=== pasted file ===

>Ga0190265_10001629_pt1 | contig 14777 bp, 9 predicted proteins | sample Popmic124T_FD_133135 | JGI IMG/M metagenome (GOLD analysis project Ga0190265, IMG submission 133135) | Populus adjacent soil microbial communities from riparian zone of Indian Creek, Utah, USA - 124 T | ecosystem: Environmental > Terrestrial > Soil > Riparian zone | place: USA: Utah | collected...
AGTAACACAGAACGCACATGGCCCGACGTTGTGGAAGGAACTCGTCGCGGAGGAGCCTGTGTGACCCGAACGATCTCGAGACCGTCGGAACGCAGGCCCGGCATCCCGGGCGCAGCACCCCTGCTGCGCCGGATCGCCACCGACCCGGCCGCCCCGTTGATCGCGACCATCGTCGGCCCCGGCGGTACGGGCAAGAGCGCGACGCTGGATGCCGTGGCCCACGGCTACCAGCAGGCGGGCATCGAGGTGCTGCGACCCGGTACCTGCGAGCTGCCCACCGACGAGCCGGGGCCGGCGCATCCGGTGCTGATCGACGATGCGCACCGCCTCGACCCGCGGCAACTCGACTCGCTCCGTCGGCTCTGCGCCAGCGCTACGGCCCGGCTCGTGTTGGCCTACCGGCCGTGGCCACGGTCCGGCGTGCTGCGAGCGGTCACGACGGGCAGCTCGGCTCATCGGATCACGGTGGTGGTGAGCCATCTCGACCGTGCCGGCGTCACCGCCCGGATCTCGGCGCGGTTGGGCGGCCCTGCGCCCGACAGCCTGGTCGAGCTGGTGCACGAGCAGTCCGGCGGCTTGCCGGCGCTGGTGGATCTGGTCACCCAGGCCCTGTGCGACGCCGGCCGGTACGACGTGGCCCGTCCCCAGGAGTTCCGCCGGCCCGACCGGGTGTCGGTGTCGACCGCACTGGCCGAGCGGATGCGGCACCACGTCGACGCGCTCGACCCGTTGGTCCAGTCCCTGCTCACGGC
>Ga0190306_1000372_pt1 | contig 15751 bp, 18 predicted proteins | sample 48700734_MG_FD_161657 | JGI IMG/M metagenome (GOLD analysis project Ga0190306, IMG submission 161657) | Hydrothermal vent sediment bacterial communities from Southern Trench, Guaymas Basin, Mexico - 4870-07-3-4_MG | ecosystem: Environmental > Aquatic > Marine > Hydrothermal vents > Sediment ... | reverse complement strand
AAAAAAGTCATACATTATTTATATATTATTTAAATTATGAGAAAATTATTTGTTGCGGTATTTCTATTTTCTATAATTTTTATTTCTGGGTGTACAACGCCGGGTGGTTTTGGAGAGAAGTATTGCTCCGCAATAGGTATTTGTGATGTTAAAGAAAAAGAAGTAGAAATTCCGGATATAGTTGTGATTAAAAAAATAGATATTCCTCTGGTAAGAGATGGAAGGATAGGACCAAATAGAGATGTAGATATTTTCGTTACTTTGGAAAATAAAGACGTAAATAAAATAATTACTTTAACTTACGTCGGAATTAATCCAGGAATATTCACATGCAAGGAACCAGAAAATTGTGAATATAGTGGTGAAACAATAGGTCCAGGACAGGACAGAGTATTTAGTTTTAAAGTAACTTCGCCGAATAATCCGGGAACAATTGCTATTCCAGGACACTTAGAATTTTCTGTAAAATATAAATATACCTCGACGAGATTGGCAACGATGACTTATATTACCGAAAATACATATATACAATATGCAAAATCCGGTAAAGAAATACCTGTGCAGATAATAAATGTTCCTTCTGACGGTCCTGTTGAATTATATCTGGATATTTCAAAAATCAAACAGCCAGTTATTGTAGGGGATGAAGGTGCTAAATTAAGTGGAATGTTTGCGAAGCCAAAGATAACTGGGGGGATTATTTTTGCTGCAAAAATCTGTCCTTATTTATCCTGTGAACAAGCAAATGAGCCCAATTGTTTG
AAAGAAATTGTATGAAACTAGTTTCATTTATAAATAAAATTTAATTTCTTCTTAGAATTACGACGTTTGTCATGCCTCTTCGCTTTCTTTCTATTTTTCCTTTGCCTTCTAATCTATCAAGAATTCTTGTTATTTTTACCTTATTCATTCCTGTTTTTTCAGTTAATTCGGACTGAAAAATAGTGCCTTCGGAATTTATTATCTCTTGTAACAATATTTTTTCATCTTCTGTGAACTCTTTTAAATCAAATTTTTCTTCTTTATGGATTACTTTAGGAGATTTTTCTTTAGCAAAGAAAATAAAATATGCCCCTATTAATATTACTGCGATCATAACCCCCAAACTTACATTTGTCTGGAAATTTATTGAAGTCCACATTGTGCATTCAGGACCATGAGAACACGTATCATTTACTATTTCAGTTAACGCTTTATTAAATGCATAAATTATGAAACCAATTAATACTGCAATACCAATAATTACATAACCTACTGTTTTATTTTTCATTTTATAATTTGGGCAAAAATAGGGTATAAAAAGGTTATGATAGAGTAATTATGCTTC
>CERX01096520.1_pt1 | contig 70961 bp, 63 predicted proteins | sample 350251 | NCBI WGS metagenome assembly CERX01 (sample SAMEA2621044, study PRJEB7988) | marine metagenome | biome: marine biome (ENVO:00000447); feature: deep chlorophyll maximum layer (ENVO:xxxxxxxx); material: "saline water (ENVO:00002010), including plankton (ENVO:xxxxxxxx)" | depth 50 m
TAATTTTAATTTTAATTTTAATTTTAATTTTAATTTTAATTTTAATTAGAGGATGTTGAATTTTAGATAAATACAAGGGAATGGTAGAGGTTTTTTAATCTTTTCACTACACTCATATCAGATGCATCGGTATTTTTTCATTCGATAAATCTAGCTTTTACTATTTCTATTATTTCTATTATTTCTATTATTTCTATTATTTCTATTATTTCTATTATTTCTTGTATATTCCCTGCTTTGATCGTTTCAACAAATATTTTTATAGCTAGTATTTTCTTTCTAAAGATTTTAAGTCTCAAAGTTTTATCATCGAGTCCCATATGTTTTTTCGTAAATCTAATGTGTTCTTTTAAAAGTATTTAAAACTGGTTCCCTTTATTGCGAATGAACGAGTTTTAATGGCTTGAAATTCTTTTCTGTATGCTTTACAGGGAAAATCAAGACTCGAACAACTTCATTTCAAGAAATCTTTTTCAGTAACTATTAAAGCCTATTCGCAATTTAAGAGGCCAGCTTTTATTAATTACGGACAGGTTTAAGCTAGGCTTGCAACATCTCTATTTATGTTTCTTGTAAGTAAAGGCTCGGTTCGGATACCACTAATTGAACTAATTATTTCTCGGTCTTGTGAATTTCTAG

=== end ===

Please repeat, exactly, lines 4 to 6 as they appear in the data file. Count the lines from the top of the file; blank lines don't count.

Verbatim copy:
AAAAAAGTCATACATTATTTATATATTATTTAAATTATGAGAAAATTATTTGTTGCGGTATTTCTATTTTCTATAATTTTTATTTCTGGGTGTACAACGCCGGGTGGTTTTGGAGAGAAGTATTGCTCCGCAATAGGTATTTGTGATGTTAAAGAAAAAGAAGTAGAAATTCCGGATATAGTTGTGATTAAAAAAATAGATATTCCTCTGGTAAGAGATGGAAGGATAGGACCAAATAGAGATGTAGATATTTTCGTTACTTTGGAAAATAAAGACGTAAATAAAATAATTACTTTAACTTACGTCGGAATTAATCCAGGAATATTCACATGCAAGGAACCAGAAAATTGTGAATATAGTGGTGAAACAATAGGTCCAGGACAGGACAGAGTATTTAGTTTTAAAGTAACTTCGCCGAATAATCCGGGAACAATTGCTATTCCAGGACACTTAGAATTTTCTGTAAAATATAAATATACCTCGACGAGATTGGCAACGATGACTTATATTACCGAAAATACATATATACAATATGCAAAATCCGGTAAAGAAATACCTGTGCAGATAATAAATGTTCCTTCTGACGGTCCTGTTGAATTATATCTGGATATTTCAAAAATCAAACAGCCAGTTATTGTAGGGGATGAAGGTGCTAAATTAAGTGGAATGTTTGCGAAGCCAAAGATAACTGGGGGGATTATTTTTGCTGCAAAAATCTGTCCTTATTTATCCTGTGAACAAGCAAATGAGCCCAATTGTTTG
AAAGAAATTGTATGAAACTAGTTTCATTTATAAATAAAATTTAATTTCTTCTTAGAATTACGACGTTTGTCATGCCTCTTCGCTTTCTTTCTATTTTTCCTTTGCCTTCTAATCTATCAAGAATTCTTGTTATTTTTACCTTATTCATTCCTGTTTTTTCAGTTAATTCGGACTGAAAAATAGTGCCTTCGGAATTTATTATCTCTTGTAACAATATTTTTTCATCTTCTGTGAACTCTTTTAAATCAAATTTTTCTTCTTTATGGATTACTTTAGGAGATTTTTCTTTAGCAAAGAAAATAAAATATGCCCCTATTAATATTACTGCGATCATAACCCCCAAACTTACATTTGTCTGGAAATTTATTGAAGTCCACATTGTGCATTCAGGACCATGAGAACACGTATCATTTACTATTTCAGTTAACGCTTTATTAAATGCATAAATTATGAAACCAATTAATACTGCAATACCAATAATTACATAACCTACTGTTTTATTTTTCATTTTATAATTTGGGCAAAAATAGGGTATAAAAAGGTTATGATAGAGTAATTATGCTTC
>CERX01096520.1_pt1 | contig 70961 bp, 63 predicted proteins | sample 350251 | NCBI WGS metagenome assembly CERX01 (sample SAMEA2621044, study PRJEB7988) | marine metagenome | biome: marine biome (ENVO:00000447); feature: deep chlorophyll maximum layer (ENVO:xxxxxxxx); material: "saline water (ENVO:00002010), including plankton (ENVO:xxxxxxxx)" | depth 50 m